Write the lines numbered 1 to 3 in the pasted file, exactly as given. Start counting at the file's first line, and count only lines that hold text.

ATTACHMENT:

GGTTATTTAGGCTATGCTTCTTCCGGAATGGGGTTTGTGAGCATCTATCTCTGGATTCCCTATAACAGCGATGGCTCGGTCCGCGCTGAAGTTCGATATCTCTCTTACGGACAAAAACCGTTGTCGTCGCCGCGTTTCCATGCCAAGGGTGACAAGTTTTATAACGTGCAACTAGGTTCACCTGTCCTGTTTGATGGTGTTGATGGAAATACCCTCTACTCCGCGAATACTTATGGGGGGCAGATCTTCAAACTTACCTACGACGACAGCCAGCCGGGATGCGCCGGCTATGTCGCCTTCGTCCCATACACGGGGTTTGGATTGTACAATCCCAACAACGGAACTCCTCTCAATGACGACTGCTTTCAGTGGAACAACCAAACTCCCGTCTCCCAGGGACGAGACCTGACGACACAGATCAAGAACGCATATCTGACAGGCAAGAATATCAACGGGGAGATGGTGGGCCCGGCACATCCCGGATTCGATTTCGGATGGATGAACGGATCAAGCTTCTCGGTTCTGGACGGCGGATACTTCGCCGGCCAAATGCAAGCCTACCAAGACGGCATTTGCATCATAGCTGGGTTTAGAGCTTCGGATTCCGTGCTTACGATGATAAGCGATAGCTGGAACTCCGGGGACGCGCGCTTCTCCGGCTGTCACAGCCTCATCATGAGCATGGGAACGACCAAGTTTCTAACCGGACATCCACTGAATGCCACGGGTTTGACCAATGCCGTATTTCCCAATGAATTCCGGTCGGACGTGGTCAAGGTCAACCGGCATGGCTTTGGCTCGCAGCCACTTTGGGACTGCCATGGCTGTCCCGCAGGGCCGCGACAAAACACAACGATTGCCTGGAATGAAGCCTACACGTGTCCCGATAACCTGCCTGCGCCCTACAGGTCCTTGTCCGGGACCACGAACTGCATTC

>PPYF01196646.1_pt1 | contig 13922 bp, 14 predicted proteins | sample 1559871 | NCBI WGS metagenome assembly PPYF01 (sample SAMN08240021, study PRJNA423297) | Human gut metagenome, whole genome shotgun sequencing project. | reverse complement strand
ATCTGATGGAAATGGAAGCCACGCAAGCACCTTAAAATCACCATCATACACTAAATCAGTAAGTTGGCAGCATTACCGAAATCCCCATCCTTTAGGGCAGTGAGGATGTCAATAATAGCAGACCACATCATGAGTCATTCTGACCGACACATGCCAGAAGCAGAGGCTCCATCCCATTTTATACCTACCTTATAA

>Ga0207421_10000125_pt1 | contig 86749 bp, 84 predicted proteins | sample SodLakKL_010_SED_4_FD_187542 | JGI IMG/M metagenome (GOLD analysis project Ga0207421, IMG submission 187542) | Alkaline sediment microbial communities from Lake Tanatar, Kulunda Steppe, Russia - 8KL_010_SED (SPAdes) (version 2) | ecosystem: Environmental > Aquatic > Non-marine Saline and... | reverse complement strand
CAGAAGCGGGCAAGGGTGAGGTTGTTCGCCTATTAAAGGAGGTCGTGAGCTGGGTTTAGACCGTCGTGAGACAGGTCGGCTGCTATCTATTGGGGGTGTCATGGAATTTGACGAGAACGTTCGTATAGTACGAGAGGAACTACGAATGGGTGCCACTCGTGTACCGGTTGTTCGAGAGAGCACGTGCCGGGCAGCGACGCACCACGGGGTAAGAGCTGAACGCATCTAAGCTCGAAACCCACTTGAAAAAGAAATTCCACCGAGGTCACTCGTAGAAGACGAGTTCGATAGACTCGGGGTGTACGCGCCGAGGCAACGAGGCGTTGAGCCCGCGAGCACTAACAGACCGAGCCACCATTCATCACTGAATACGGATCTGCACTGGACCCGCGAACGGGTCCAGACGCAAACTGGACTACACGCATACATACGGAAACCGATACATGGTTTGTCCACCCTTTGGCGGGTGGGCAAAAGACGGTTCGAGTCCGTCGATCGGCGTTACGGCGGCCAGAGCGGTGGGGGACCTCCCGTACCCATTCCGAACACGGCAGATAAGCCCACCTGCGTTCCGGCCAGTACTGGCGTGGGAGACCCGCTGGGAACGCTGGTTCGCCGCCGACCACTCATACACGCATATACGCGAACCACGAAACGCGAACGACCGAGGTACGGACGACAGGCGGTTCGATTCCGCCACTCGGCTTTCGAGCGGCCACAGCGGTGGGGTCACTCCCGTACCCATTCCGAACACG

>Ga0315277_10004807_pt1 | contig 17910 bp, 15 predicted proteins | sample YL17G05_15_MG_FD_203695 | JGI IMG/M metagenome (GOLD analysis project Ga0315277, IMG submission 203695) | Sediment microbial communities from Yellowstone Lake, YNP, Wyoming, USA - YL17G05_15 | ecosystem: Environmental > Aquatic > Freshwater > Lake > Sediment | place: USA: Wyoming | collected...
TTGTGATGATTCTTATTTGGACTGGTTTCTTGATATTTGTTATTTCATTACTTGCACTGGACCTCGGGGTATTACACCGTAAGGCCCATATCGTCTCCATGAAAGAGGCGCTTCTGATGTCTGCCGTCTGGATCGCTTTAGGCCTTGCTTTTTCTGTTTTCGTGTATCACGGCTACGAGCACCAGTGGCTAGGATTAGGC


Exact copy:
GGTTATTTAGGCTATGCTTCTTCCGGAATGGGGTTTGTGAGCATCTATCTCTGGATTCCCTATAACAGCGATGGCTCGGTCCGCGCTGAAGTTCGATATCTCTCTTACGGACAAAAACCGTTGTCGTCGCCGCGTTTCCATGCCAAGGGTGACAAGTTTTATAACGTGCAACTAGGTTCACCTGTCCTGTTTGATGGTGTTGATGGAAATACCCTCTACTCCGCGAATACTTATGGGGGGCAGATCTTCAAACTTACCTACGACGACAGCCAGCCGGGATGCGCCGGCTATGTCGCCTTCGTCCCATACACGGGGTTTGGATTGTACAATCCCAACAACGGAACTCCTCTCAATGACGACTGCTTTCAGTGGAACAACCAAACTCCCGTCTCCCAGGGACGAGACCTGACGACACAGATCAAGAACGCATATCTGACAGGCAAGAATATCAACGGGGAGATGGTGGGCCCGGCACATCCCGGATTCGATTTCGGATGGATGAACGGATCAAGCTTCTCGGTTCTGGACGGCGGATACTTCGCCGGCCAAATGCAAGCCTACCAAGACGGCATTTGCATCATAGCTGGGTTTAGAGCTTCGGATTCCGTGCTTACGATGATAAGCGATAGCTGGAACTCCGGGGACGCGCGCTTCTCCGGCTGTCACAGCCTCATCATGAGCATGGGAACGACCAAGTTTCTAACCGGACATCCACTGAATGCCACGGGTTTGACCAATGCCGTATTTCCCAATGAATTCCGGTCGGACGTGGTCAAGGTCAACCGGCATGGCTTTGGCTCGCAGCCACTTTGGGACTGCCATGGCTGTCCCGCAGGGCCGCGACAAAACACAACGATTGCCTGGAATGAAGCCTACACGTGTCCCGATAACCTGCCTGCGCCCTACAGGTCCTTGTCCGGGACCACGAACTGCATTC

>PPYF01196646.1_pt1 | contig 13922 bp, 14 predicted proteins | sample 1559871 | NCBI WGS metagenome assembly PPYF01 (sample SAMN08240021, study PRJNA423297) | Human gut metagenome, whole genome shotgun sequencing project. | reverse complement strand
ATCTGATGGAAATGGAAGCCACGCAAGCACCTTAAAATCACCATCATACACTAAATCAGTAAGTTGGCAGCATTACCGAAATCCCCATCCTTTAGGGCAGTGAGGATGTCAATAATAGCAGACCACATCATGAGTCATTCTGACCGACACATGCCAGAAGCAGAGGCTCCATCCCATTTTATACCTACCTTATAA